Walker, 44, transported his old Kentucky home from horses, bourbon and basketball and reinforced its ties to black Africa and its slave descendents by dropping the pp's and substituting ff's. An English teacher at Eastern Kentucky University and interim director of its African American Studies Department, he also started a literary movement, laying the foundation for a nationally known artistic collective scattered across the U.S.
"When I wrote the poem 'Affrilachia' almost 15 years ago, I was only trying to explain something to myself, not trying to start a movement," Walker explains via e-mail from Lexington. "I had no idea that the word would end up in the Oxford American Dictionary in 2006. I had no idea that what started out as simply a support group of people committed to developing as writers would yield such a rich assortment of gifted teachers of creative writing and prize-winning books.
"When I look at the careers of Nikki Finney, Crystal Wilkinson, Kelly Norman Ellis and Paul Taylor, I swell with pride and laugh at how far we've come and how much we've grown as individuals and as artists."
In Coal Black Voices, a 2001 documentary film about the Affrilachian poets, Taylor calls self-naming a political act.
"I love Paul's comment about the word having political power," writes Walker. "To name one's self is a powerfully liberating action. The act immediately releases you from the restriction of someone else's definition."
In mid-November, Walker visited an English class at the School for Creative and Performing Arts here. He talked to the class about identity and its relation to geography.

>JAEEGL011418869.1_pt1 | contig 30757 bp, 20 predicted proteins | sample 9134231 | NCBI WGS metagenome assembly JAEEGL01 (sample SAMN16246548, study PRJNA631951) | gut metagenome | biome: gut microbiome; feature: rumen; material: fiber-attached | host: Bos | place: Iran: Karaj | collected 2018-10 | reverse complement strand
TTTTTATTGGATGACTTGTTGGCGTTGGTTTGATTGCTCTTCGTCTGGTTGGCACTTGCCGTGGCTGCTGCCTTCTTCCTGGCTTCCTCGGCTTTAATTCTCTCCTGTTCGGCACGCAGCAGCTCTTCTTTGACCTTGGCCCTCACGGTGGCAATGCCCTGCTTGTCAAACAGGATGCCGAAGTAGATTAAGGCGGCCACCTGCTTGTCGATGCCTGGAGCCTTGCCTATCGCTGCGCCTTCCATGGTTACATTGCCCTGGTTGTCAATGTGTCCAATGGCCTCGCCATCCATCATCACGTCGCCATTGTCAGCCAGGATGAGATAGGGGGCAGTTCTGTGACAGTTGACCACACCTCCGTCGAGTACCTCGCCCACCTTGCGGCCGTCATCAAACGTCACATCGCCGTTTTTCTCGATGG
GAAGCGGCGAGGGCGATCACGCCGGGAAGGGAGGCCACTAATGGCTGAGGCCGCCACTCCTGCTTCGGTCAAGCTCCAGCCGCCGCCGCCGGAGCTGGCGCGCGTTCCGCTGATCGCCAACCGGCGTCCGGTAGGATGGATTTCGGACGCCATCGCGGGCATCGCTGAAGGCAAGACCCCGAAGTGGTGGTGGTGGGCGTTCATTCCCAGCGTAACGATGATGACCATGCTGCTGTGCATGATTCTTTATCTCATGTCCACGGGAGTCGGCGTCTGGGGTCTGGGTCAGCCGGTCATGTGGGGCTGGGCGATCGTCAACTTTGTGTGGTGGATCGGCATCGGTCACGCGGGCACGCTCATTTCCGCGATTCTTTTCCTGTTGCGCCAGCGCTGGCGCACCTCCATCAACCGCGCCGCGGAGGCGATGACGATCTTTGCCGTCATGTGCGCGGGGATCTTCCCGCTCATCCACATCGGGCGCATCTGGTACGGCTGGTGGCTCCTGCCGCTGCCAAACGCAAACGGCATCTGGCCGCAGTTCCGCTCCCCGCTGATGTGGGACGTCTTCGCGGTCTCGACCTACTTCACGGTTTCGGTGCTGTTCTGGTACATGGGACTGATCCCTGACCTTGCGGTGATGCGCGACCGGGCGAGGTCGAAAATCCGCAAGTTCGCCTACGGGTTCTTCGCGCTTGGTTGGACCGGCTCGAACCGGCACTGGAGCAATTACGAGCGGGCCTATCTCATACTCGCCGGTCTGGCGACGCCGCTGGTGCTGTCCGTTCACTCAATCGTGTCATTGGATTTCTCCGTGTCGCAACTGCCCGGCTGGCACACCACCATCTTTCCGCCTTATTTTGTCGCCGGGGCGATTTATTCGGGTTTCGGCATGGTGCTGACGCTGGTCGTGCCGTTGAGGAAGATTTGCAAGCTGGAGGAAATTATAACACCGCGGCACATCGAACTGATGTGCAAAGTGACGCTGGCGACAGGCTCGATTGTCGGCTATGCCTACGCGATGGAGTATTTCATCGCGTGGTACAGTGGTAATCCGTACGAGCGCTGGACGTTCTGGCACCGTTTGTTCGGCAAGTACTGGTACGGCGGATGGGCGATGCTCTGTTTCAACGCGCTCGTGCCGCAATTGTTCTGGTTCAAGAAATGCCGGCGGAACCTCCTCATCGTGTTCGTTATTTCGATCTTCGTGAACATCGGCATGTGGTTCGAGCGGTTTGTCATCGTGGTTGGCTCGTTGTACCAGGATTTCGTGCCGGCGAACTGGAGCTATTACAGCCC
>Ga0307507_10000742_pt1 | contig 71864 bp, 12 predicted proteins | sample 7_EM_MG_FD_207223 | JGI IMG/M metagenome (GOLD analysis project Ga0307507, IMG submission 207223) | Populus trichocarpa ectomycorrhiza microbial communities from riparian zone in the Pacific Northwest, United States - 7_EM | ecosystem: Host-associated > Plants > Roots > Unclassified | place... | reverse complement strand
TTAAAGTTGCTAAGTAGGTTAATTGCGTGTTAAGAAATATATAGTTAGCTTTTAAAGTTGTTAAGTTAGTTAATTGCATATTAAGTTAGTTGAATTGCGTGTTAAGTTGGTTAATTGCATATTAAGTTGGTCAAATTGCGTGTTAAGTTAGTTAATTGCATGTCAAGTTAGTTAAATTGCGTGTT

"The thing about Cincinnati that I love -- and what Cincinnatians don't realize -- is that misplaced Affrilachians live here," he said. "Understand how your identity is tied to place."
The author of three volumes of poetry, he's using this same equation in his first novel, set partly in Cincinnati. Borrowing from the concept of the "Word on the Street" program at InkTank wherein indigent people document their lives, Walker recast his Kentucky and West Virginia homeless men in a church. The main characters, living in Over-the-Rhine, fabricate episodes just to get the cash.
"But they run out of lies, so they have to start telling the truth," Walker told the SCPA class.
The recent recipient of a prestigious $75,000 Literary Writing Fellowship from the Lannan Foundation, Walker told the class the award "allows me to buy some time back" to finish his own work.
Last year Walker won the Lillian Smith Book Award for Buffalo Dance: The Journey of York (University Press of Kentucky, 2003). The book is a cycle of poems calling forth the imagined voice of the slave who accompanied Lewis and Clark on their famous expedition.
Walker would fall asleep watching videos of the Old West and reading Lewis and Clark's journals. In the mornings, he'd transcribe his dreams, making them real by crafting York's voice in the ex-slave's own language.
It's yet another search for identity and another type of documentation.
"I don't know that I feel I have a sense of responsibility to documentation," he writes later by e-mail, "but I do feel responsible for contributing to an effort or to erase the negative and false stereotypes of Kentucky, this region and of African-American men. Mass media's assessment of the space I call home doesn't include people of color."
Then there is Walker's own name, his own representation of himself. After he played Malcolm X onstage in college, people started calling him "X" for short and then "Frank X," so he kept it as the mathematical equivalent to the unknown variable in himself.
Some of Black Box (Old Cove Press), his latest book of poetry, offers further explorations on identity, dating back a decade. They're tightly woven and lyrical, written in plain English "to convert folks who believe they hate poetry," Walker writes. "It's more important that my audience gets it ... that they connect with the emotional currency in each piece."
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